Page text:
When multi-factor authentication is enabled, a username and password are no longer sufficient to gain access to an account. An additional factor must be provided before access to the account is granted. This security measure is important, as passwords may be guessed or stolen, and phishing and brute force attacks are increasing. Despite MFA being an important security feature that can prevent unauthorized account access, MFA has still not been widely adopted. Many vendors make multi-factor authentication a consumer choice, rather than making it the default option. Easterly believes vendors should “forcefully nudge” consumers into configuring multi-factor authentication for their accounts.

Easterly suggests vendors should take note of the auto industry campaigns in the late 20th century that encouraged drivers to wear seatbelts and apply similar tactics to increase the adoption of MFA – which she says is the “seatbelt of the information highway.” Vendors should also build MFA into their products at the design stage, rather than MFA being an aftermarket add-on, and ensure that they provide their users with a complete MFA feature set. She also suggests vendors should publish MFA uptake numbers, especially for high-privilege accounts.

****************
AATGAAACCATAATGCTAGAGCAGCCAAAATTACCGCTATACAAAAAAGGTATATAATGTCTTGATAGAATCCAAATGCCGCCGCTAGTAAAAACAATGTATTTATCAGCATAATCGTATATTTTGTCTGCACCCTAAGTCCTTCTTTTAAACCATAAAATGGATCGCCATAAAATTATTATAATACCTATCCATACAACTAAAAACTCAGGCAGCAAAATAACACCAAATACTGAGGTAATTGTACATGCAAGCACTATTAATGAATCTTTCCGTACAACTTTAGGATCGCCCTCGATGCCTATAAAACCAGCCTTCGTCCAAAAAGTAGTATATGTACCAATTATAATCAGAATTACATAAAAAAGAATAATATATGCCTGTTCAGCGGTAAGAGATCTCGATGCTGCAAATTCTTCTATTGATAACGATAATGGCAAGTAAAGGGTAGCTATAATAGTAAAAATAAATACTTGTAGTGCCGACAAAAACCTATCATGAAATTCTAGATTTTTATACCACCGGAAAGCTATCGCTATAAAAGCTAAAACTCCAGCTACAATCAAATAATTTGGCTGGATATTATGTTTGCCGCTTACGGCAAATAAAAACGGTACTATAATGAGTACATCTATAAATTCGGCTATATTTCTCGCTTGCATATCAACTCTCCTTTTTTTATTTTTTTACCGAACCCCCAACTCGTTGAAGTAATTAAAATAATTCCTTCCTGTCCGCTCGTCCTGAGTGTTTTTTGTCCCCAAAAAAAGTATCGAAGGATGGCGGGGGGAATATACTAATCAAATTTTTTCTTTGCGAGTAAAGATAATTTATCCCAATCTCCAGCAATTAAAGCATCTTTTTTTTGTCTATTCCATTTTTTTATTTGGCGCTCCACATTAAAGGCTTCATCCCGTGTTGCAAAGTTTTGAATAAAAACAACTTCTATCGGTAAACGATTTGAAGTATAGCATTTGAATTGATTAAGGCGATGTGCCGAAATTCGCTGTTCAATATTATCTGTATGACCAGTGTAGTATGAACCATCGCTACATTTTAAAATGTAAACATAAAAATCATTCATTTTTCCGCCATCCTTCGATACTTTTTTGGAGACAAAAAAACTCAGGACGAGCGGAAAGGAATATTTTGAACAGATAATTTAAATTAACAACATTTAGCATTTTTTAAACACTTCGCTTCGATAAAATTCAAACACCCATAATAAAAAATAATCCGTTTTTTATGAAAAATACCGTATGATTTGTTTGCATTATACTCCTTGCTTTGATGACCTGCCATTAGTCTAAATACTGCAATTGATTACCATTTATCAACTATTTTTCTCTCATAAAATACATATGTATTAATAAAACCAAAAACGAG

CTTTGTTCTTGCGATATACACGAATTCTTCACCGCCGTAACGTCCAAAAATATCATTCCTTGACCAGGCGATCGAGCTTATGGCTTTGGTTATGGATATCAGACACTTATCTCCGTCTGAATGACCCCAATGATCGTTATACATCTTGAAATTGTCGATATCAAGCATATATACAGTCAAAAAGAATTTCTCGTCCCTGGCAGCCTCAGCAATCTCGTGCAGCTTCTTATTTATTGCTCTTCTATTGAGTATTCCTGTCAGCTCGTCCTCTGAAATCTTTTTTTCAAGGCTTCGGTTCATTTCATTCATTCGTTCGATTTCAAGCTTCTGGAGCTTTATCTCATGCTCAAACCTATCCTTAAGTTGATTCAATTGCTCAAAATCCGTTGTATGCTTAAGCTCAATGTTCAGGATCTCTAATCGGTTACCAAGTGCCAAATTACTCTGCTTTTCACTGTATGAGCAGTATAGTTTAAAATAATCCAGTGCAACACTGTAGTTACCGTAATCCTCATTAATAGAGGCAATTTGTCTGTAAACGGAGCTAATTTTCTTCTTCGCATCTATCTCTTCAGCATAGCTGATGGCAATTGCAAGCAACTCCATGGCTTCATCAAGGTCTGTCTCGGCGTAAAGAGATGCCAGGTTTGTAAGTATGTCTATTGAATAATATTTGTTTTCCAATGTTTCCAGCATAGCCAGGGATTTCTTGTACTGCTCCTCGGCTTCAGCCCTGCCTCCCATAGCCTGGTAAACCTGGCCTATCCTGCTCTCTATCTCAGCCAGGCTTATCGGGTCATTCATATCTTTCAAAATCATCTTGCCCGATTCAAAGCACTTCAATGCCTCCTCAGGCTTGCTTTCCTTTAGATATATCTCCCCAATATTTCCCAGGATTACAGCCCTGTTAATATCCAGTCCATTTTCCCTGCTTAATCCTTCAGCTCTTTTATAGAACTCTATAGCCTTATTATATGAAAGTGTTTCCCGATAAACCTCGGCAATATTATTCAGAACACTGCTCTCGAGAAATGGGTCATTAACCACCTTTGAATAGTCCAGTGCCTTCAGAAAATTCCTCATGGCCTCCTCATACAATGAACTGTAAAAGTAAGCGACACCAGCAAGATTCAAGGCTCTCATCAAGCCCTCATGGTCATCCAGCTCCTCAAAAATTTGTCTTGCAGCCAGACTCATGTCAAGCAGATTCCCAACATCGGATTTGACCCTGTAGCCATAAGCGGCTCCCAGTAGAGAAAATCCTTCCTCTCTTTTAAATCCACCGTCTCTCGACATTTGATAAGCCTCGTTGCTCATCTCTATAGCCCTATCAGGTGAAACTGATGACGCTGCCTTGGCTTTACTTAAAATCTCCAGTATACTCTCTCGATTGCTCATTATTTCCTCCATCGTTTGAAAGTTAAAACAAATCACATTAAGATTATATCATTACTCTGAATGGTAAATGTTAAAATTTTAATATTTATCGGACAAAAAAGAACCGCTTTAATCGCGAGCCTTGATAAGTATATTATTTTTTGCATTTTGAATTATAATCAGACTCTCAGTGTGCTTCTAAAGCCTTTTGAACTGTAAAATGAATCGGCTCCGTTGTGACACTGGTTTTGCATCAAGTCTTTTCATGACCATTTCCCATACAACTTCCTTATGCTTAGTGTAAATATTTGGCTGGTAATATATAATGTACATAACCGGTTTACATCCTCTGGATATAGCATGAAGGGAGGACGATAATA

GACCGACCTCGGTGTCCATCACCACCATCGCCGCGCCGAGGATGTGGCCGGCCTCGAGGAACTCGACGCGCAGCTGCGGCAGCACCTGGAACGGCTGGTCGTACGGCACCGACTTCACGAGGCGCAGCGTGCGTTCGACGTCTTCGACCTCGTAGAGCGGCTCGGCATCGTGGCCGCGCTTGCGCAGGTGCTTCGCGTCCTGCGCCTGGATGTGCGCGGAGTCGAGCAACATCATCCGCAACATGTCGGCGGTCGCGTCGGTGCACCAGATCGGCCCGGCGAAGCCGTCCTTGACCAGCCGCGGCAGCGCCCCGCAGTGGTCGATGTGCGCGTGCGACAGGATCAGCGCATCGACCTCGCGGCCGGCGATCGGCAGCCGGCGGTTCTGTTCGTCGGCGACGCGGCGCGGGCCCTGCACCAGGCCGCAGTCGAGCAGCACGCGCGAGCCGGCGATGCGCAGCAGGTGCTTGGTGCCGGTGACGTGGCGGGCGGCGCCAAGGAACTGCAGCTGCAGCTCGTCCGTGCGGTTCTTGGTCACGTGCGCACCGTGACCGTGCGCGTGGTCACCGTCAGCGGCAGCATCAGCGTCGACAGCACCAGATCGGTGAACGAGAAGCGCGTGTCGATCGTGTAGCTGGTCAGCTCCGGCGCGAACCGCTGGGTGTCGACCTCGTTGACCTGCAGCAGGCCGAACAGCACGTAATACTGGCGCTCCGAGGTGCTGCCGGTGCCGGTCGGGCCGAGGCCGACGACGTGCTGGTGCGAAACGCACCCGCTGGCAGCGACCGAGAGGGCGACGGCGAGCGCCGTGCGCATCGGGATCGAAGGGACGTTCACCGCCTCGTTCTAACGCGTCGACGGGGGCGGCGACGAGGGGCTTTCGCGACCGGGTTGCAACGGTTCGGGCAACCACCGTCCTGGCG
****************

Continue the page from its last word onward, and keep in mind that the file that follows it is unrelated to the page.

In her blog post, Easterly explained that one top vendor has reported that only around one-quarter of its enterprise customers have implemented multi-factor authentication, and more worryingly, only one-third of system administrators have MFA enabled on their accounts. “We can’t improve what we don’t measure,” said Easterly. “Simply put, we need better visibility into MFA adoption.”

Easterly explained that any form of multi-factor authentication is better than no multi-factor authentication; however, not all forms of MFA provide the same level of protection, and some forms of MFA are not resistant to phishing attacks. Recently phishing campaigns have been conducted that are able to bypass traditional forms of MFA such as one-time codes sent to cell phones, push notifications, and authenticator apps. Attacks that are capable of bypassing traditional MFA protections are only likely to increase.